Sunday, Dec. 12, 2021 | 2 a.m.
The Supreme Court seems poised to uphold Mississippi’s challenge to Roe v. Wade, the landmark 1973 ruling that affirmed a woman’s right to abortion.
The latest of several challenges to Roe’s stability occurred Friday, when the Supreme Court allowed Texas Senate Bill 8, a restrictive ban on abortions after six weeks, to stand. The court also, however, decided in-state clinics could sue over these limitations that contradict Roe. The Texas case will not be the last word on Roe — even in this term of the high court.
On Dec. 1, the Supreme Court heard another challenge to Roe — this time from Mississippi. The case, Dobbs v. Jackson Women’s Health Organization, is over a 2018 Mississippi law that makes abortions past 15 weeks of pregnancy illegal — and offers another ominous warning signal for reproduction rights supporters in the rest of the country. If the Supreme Court sustains the Mississippi law, it will also overturn Planned Parenthood v. Casey, a 1992 ruling that reaffirmed Roe. It is anticipated that the court will issue a ruling in Dobbs in June.
But while the Dobbs case and Friday’s Texas victory could jeopardize legal abortions in many states, primarily Southern and Midwestern ones, abortion rights in Nevada would be unchanged.
Should the court ruling scrap Roe’s protections, 22 states, mostly in the Midwest and South, would likely institute legislative restrictions to abortion access, with 12 having explicit “trigger laws” that would make immediately outlaw abortion, according to The New York Times.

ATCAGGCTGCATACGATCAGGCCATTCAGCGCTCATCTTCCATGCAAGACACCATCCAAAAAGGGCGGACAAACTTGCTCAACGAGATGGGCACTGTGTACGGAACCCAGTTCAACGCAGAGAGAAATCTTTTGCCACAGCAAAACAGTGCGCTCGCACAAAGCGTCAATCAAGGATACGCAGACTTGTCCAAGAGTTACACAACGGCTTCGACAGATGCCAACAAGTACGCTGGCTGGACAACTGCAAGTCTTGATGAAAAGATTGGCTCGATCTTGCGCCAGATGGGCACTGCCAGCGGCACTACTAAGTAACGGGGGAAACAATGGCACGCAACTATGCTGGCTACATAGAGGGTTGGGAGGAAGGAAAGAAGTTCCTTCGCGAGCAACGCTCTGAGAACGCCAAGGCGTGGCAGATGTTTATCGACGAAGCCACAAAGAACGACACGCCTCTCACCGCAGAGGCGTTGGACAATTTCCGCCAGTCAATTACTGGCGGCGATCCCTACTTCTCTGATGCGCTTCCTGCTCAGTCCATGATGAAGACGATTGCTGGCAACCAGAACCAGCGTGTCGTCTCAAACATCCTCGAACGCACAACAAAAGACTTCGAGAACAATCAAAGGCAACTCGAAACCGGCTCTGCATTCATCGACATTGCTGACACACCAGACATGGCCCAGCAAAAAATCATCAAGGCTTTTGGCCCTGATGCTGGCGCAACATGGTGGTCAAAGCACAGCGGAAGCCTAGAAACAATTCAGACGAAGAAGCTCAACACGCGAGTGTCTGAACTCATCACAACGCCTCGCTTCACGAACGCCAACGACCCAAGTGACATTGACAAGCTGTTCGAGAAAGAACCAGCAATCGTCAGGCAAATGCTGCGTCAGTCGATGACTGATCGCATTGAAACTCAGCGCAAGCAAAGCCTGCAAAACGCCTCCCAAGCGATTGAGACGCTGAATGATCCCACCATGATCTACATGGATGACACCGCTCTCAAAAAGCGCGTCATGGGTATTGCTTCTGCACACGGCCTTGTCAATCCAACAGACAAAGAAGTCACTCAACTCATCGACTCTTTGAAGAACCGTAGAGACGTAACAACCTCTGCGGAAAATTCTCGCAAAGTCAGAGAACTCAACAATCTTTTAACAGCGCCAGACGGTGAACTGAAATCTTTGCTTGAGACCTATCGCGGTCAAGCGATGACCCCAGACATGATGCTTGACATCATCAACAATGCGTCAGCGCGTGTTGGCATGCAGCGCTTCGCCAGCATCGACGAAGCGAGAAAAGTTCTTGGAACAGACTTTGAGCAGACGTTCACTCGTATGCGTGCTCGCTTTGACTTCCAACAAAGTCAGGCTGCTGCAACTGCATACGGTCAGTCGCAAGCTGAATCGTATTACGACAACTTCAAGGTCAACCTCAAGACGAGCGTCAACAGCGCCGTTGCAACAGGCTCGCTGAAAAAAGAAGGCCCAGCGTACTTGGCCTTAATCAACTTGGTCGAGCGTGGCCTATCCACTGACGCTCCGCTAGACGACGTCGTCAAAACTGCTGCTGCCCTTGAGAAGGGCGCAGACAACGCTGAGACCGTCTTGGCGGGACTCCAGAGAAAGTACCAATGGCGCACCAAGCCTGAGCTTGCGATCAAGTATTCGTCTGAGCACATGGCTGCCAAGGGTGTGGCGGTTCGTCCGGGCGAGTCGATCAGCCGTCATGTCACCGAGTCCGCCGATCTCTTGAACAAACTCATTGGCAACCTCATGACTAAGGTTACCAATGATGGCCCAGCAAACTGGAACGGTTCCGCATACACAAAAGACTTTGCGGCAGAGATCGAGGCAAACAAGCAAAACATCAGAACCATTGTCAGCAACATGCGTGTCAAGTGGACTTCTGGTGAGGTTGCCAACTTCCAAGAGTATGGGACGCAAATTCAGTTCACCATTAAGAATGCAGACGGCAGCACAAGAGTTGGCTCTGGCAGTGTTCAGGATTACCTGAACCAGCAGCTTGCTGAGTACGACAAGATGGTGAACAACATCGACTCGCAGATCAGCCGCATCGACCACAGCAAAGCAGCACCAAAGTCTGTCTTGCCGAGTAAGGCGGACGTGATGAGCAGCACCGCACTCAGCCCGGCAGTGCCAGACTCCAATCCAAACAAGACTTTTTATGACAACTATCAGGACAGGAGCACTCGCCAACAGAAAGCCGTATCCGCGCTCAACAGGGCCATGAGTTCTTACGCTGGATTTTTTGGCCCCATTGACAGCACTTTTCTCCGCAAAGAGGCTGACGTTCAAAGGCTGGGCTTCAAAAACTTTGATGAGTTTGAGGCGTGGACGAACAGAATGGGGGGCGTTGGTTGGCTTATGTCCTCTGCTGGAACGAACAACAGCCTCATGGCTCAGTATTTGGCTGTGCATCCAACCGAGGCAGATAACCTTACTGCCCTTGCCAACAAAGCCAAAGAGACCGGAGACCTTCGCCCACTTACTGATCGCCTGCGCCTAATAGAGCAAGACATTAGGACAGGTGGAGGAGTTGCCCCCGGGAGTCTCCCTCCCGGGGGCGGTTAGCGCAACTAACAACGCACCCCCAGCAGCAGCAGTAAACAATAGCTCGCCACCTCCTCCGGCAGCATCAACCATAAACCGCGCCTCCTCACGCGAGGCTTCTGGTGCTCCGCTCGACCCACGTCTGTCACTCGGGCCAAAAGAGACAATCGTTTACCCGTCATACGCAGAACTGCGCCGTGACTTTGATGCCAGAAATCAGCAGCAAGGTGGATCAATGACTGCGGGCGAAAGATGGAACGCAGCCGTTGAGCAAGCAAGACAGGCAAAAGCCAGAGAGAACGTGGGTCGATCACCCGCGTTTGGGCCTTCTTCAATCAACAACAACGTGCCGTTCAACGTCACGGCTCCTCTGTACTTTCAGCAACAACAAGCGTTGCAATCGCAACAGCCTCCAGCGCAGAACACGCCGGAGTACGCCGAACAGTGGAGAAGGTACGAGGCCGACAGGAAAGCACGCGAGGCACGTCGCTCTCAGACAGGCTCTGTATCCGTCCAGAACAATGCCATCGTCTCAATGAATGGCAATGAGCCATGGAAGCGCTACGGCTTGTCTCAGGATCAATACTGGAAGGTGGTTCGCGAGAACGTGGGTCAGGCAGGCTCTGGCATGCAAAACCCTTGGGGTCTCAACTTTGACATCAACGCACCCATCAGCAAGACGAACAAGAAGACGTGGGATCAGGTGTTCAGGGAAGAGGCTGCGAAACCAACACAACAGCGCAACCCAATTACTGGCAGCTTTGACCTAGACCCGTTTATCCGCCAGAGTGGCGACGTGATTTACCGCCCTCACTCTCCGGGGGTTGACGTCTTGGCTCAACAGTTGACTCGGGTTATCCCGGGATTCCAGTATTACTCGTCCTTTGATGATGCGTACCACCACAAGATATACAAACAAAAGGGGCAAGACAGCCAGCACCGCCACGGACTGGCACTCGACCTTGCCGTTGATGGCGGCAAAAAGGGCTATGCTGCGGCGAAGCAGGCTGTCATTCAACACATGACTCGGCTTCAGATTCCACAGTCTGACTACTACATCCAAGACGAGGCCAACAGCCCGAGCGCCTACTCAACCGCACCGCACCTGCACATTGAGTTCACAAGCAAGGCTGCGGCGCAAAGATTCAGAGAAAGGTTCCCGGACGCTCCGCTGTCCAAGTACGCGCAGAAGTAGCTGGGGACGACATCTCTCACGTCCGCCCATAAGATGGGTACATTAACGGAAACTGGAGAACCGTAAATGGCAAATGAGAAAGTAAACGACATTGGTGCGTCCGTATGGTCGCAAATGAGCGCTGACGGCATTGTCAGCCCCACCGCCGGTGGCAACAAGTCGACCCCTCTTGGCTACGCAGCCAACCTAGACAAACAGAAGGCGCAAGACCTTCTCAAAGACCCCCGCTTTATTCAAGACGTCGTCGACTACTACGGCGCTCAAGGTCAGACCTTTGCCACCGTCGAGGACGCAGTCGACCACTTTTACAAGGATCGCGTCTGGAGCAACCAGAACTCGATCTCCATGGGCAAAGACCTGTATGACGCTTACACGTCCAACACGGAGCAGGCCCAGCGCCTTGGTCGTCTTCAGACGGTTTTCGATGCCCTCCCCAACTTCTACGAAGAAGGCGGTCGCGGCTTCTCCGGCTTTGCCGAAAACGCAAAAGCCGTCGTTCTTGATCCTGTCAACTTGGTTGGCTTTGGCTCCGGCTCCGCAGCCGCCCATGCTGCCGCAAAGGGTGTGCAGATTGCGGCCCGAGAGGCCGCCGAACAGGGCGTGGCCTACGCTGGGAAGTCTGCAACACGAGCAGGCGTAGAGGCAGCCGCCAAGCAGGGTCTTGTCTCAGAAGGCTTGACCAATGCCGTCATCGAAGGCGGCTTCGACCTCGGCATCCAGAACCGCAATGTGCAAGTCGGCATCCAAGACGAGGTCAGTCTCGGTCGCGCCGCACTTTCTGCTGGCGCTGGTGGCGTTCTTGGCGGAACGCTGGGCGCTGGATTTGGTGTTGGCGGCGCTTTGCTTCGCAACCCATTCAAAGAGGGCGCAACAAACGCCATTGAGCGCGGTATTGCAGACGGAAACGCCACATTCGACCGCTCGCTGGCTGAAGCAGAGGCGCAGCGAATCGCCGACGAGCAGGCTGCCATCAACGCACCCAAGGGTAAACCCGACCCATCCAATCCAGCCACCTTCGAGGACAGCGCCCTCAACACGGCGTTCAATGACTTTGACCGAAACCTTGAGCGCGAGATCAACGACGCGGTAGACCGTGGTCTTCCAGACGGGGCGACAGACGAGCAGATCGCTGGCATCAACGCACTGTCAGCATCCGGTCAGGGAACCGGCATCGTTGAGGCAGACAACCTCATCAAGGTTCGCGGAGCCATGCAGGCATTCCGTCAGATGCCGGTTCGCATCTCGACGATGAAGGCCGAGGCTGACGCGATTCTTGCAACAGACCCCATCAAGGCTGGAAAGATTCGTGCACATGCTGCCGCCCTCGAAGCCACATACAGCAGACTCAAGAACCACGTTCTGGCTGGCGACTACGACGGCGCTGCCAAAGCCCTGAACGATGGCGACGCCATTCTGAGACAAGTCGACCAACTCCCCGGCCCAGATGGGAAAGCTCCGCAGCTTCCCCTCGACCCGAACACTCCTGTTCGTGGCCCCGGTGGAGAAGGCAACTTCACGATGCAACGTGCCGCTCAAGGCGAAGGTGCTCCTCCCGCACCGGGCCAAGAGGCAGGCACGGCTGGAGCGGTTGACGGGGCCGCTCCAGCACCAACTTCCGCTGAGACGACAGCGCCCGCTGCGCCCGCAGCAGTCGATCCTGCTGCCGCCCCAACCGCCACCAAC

Not only is Nevada is not a “trigger law” state, it is one of only nine states that have abortion protections firmly embedded in its state constitution, making it largely immune from a ruling overturning Roe. In 1990 Nevadans approved Question 7, a statewide ballot initiative that effectively permits abortions in the first 24 weeks of a pregnancy — the same time frame espoused in Roe.
But people from trigger-law states seeking abortion or other reproductive care beyond their homes could have a huge effect on Nevada. Las Vegas makes a prime location for these travelers, said Adrienne Mansanares, chief experience officer at Planned Parenthood of the Rocky Mountains, which oversees Planned Parenthoods in Southern Nevada, Colorado and New Mexico.
In October, an analysis by Planned Parenthood Federation of America and In Our Own Voice: National Black Women’s Reproductive Justice Agenda indicated that more than 36 million women — and more who could become pregnant — will lose abortion access if the Supreme Court strikes down Roe. The states most susceptible, the analysis indicated, are Arkansas, Idaho, Kentucky, Louisiana, Mississippi, Missouri, North Dakota, Oklahoma, South Dakota, Tennessee, Texas and Utah, which all have trigger laws.
Mansanares said that when Texas passed Senate Bill 8, Nevada saw its first patients arrive from Texas for abortion care. Three out-of-state patients came to Southern Nevada, which has two Planned Parenthood clinics: one at Flamingo and Pecos roads, the other at Charleston Boulevard near Valley View Boulevard.
The clinics — which offer affordable or free services like abortion, birth control, gender-affirming care for transgender and nonbinary individuals, and general wellness exams — could be overwhelmed if a large influx of out-of-state patients seek treatment in Nevada, Mansanares said.
“What I worry about is that if more people have to travel to Las Vegas, that their pregnancies may go later, and then that could then create a sense of demand that we don’t have enough providers for,” she said.
Planned Parenthood offers in-clinic abortion procedures or medication abortion, in which a patient takes two different pills to end a pregnancy. Both are safe and effective ways to have an abortion, Mansanares said, and about half of Planned Parenthood of the Rocky Mountains’ patients opt for the medication abortion. Either choice has varying levels of convenience, she said.